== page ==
Over 1,000 Pakistani Christians Protest Amendment to Deny Voting Rights to Religious Minorities

Pakistani Christians
A member of the Pakistani Christian community holds a cross as he chants slogans in front of a fire during a protest rally to condemn Sunday's suicide attack in Peshawar on a church, with others in Lahore September 23, 2013. A pair of suicide bombers blew themselves up outside the 130-year-old Anglican church in Pakistan after Sunday mass, killing at least 78 people in the deadliest attack on Christians in the predominantly Muslim country. |

More than a thousand Pakistani Christians and church leaders in Lahore gathered outside of Punjab's legislative assembly on Wednesday to demand that the province's legislature throw out a proposed amendment that they beleive is designed to strip voting rights from religious minorities, women and workers in local elections.

According to UCA News, the proposed amendment would alter the electoral system so that women, religious minorities, and workers would not be able to vote for their representatives in their municipal councils.

Instead of voting for their own representatives who are legally allotted to their respective social classes, the amendment would give council members from the majority party the right to select the council's two female members, a non-Muslim member and representatives for workers and youth.

Elections for Punjab local officials are scheduled for Oct. 30, and the proposed amendment has drawn the concern of international human rights groups such as the U.S.-based International Christian Concern and the British Pakistani Christian Association, which warn that representatives who are selected, not elected, will do what's best for their own political party rather than act in the interests of the people they are appointed to represent.

"Selected members are disempowering," BPCA Chairman Wilson Chowdhry said in a statement issued to The Christian Post. "Without the backing of the electorate, they are forced to toe party lines and limply represent local people. Members who have the mandate of local people garner their authority as a tool for change, which is exactly what the vulnerable need."

Church leaders have protested against the amendment for months, according to UCA News. During Wednesday's protest outside the assembly, Catholic and Protestant bishops shouted chants of "minorities murderers" and "shame, shame!" from the top of a mounted truck.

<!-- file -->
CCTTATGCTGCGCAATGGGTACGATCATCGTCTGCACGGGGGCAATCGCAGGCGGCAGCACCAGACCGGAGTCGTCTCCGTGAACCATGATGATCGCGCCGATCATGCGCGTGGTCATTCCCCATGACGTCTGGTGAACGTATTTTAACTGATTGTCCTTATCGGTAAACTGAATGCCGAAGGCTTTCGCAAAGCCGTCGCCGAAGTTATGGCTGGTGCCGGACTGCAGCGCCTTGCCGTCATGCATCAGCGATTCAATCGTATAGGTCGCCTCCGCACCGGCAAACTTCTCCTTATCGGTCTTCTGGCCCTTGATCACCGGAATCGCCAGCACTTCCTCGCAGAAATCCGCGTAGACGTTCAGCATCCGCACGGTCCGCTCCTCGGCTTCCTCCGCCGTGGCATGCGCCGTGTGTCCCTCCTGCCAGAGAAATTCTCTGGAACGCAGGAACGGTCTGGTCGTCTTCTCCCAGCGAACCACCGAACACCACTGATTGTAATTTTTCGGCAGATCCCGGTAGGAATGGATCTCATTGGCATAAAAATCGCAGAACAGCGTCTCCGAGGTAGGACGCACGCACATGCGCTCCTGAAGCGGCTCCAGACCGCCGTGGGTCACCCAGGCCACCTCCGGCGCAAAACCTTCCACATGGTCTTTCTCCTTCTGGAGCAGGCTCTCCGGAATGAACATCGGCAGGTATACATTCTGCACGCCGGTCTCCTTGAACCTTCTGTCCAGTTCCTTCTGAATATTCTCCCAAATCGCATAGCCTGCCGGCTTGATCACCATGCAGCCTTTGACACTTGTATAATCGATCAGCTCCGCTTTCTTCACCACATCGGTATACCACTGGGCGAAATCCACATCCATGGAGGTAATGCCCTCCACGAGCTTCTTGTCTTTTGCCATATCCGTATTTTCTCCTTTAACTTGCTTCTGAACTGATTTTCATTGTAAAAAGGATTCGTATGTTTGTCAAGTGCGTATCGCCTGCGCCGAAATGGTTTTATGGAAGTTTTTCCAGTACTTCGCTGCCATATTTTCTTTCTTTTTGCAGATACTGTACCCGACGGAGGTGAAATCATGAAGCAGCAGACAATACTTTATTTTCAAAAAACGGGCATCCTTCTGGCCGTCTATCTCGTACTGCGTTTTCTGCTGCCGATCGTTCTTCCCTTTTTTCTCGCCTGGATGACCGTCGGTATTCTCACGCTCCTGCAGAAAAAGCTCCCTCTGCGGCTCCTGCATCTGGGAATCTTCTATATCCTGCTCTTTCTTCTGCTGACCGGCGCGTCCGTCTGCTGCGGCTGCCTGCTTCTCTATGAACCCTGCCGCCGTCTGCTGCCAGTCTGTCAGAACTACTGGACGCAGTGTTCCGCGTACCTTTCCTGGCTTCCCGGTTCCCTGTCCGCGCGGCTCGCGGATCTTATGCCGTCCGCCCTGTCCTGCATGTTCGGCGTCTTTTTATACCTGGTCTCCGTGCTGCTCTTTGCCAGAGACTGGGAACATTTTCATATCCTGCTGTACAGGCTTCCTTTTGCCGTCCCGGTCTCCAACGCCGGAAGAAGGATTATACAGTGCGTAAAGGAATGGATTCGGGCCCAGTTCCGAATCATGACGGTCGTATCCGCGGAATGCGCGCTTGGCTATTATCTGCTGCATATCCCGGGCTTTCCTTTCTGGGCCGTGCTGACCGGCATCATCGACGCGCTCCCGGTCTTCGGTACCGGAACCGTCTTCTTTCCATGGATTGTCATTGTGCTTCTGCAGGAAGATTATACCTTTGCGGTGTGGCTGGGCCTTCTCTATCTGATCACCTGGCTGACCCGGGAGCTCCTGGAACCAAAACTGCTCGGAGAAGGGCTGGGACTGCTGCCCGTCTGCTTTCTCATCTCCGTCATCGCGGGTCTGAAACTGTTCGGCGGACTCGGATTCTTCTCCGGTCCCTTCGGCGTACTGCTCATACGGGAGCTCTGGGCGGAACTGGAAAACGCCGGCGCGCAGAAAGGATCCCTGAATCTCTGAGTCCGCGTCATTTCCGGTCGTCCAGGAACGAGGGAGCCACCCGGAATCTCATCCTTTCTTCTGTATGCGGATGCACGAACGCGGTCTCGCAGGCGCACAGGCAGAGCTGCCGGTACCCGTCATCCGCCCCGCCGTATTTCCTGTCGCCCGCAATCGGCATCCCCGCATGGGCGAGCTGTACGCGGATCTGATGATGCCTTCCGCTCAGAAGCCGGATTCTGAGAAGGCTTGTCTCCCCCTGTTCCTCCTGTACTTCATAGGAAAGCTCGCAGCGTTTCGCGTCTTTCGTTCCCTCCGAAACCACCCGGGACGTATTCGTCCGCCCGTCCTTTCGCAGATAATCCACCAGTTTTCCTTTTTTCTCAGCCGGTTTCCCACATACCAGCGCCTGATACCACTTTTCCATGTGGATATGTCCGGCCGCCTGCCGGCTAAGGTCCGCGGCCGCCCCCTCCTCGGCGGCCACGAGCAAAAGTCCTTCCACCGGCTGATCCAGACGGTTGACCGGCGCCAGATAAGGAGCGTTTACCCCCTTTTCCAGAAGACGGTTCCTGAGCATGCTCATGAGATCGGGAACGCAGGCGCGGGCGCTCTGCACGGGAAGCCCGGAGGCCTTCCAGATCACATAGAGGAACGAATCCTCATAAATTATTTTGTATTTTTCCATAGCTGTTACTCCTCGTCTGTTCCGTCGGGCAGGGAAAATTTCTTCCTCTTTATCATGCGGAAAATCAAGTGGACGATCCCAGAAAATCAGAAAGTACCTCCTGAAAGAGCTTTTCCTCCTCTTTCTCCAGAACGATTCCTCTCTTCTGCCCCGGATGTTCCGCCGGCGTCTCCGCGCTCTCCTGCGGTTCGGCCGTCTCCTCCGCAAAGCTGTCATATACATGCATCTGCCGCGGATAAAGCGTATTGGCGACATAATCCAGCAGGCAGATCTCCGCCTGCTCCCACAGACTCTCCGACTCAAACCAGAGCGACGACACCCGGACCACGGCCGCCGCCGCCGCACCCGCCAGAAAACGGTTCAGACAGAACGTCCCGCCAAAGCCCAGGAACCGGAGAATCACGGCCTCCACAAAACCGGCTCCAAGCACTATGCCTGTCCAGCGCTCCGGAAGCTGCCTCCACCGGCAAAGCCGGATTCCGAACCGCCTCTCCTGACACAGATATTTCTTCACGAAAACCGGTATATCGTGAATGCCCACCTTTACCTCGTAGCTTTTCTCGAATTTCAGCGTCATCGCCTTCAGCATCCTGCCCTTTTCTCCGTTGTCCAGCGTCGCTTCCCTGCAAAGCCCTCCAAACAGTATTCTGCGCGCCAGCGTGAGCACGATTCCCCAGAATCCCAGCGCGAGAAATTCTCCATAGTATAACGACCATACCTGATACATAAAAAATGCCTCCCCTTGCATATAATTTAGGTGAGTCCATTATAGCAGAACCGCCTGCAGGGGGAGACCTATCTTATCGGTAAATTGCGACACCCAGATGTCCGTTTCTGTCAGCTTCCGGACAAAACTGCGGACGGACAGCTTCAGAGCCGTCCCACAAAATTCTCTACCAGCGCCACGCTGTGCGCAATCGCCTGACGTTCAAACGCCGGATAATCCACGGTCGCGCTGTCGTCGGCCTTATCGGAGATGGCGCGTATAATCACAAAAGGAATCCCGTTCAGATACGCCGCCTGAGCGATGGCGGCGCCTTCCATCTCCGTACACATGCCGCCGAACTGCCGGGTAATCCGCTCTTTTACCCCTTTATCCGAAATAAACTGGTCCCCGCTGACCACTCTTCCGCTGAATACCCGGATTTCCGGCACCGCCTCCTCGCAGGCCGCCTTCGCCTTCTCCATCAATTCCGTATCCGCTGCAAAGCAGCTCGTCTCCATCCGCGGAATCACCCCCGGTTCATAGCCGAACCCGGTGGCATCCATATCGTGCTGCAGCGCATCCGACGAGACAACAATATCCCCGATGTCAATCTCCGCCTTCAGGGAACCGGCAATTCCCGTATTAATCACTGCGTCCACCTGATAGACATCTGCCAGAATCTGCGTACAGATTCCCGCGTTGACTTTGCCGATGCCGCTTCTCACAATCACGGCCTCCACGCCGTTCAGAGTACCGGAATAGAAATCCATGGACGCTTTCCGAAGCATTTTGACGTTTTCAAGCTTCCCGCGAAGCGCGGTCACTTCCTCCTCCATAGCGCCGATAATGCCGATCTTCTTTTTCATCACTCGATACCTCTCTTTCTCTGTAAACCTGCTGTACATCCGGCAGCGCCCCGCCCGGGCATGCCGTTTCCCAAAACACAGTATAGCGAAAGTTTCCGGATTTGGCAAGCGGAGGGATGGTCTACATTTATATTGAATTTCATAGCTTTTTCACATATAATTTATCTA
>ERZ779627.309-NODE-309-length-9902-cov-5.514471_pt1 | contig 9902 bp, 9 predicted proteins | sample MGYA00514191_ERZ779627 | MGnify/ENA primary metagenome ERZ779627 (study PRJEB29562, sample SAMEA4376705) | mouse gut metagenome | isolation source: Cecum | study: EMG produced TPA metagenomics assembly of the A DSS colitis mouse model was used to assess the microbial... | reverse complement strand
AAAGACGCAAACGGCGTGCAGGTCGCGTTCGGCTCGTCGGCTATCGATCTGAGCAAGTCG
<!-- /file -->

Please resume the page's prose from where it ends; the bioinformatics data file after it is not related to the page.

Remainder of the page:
"Do not take us hostage," Sebastian Shaw, Archbishop of Lahore, asserted in his address from the truck. "I address all assembly members — change your tactics. No more selection. This is neither a political nor a religious issue, but a question of our identity as Pakistani citizens."

Bishop Samuel Azariah, moderator of the Church of Pakistan, warned that there will never be unity in Pakistan when persecution against minorities continues to be accepted practice.

"As long as the minorities continue to suffer, there will be no progress or peace in the country," Azariah said. "How can you run a country if you can't protect the weaker minorities?"

After Wednesday's protest, church leaders met with the speaker of the Punjab assembly, Mohammed Iqbal, and Punjab's law minister, Rana Sanaullah. Archbishop Shaw, retired bishop Munawar Rumal Shaw from Peshawar, a representative from the Salvation Army of Pakistan, three priests and two ministers participated in the meeting to discuss their concerns about the amendment.

Samson Salamat, director of the Center for Human Rights Education who also filed a petition against the bill, organized a church press conference to discuss the meeting.

"The church leadership stood firm on their standpoint and demanded the withdrawal of the bill. They threatened to continue the protest in Punjab and all over the country if it was not withdrawn," Salamat said. "It seems our cries have finally reached them. Now we are asked to draft our concerns and hand it over to the government. Even after the passage of the ordinance, we are hopeful to strike down it."

Although an earlier Pakistan Supreme Court decision ruled that representatives for reserved minority seats at the national level are to be selected through a secret balloting process, Chowdhry reiterated that if the Punjab bill is enacted into law, it could have a devastating effect of the rights of minorities in Pakistan's biggest province.

"Christians in Pakistan are persecuted and women are completely disenfranchised. This bill, if allowed to pass, will enable elected politicians to exert their whims on vulnerable groups, retain the status quo or worsen existing social factors," Chowdhry stated. "I am reminded by a report about a decision made by the extremist politicians in Khyber Pakhtunkwa, who now operate Non-Muslim applicants for local government sweeper roles. If unchecked, the situation in Punjab, which has the largest population of all Pakistan's provinces, will mirror this."

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